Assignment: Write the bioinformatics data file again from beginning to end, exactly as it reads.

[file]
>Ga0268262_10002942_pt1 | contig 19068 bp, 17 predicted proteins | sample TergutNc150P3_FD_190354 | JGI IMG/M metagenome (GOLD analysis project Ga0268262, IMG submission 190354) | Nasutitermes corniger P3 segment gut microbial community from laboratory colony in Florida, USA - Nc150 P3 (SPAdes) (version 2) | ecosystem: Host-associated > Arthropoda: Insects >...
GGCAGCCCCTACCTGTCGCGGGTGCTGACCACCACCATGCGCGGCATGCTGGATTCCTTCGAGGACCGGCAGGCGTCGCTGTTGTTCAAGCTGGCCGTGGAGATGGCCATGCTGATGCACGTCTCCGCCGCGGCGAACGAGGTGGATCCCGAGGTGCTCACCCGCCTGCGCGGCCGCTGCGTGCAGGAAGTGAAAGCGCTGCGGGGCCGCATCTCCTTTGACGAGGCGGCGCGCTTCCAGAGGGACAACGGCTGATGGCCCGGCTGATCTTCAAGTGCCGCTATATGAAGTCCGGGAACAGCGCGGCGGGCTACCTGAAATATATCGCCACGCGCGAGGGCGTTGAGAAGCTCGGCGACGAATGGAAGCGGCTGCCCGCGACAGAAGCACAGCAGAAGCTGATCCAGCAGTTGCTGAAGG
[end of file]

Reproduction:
>Ga0268262_10002942_pt1 | contig 19068 bp, 17 predicted proteins | sample TergutNc150P3_FD_190354 | JGI IMG/M metagenome (GOLD analysis project Ga0268262, IMG submission 190354) | Nasutitermes corniger P3 segment gut microbial community from laboratory colony in Florida, USA - Nc150 P3 (SPAdes) (version 2) | ecosystem: Host-associated > Arthropoda: Insects >...
GGCAGCCCCTACCTGTCGCGGGTGCTGACCACCACCATGCGCGGCATGCTGGATTCCTTCGAGGACCGGCAGGCGTCGCTGTTGTTCAAGCTGGCCGTGGAGATGGCCATGCTGATGCACGTCTCCGCCGCGGCGAACGAGGTGGATCCCGAGGTGCTCACCCGCCTGCGCGGCCGCTGCGTGCAGGAAGTGAAAGCGCTGCGGGGCCGCATCTCCTTTGACGAGGCGGCGCGCTTCCAGAGGGACAACGGCTGATGGCCCGGCTGATCTTCAAGTGCCGCTATATGAAGTCCGGGAACAGCGCGGCGGGCTACCTGAAATATATCGCCACGCGCGAGGGCGTTGAGAAGCTCGGCGACGAATGGAAGCGGCTGCCCGCGACAGAAGCACAGCAGAAGCTGATCCAGCAGTTGCTGAAGG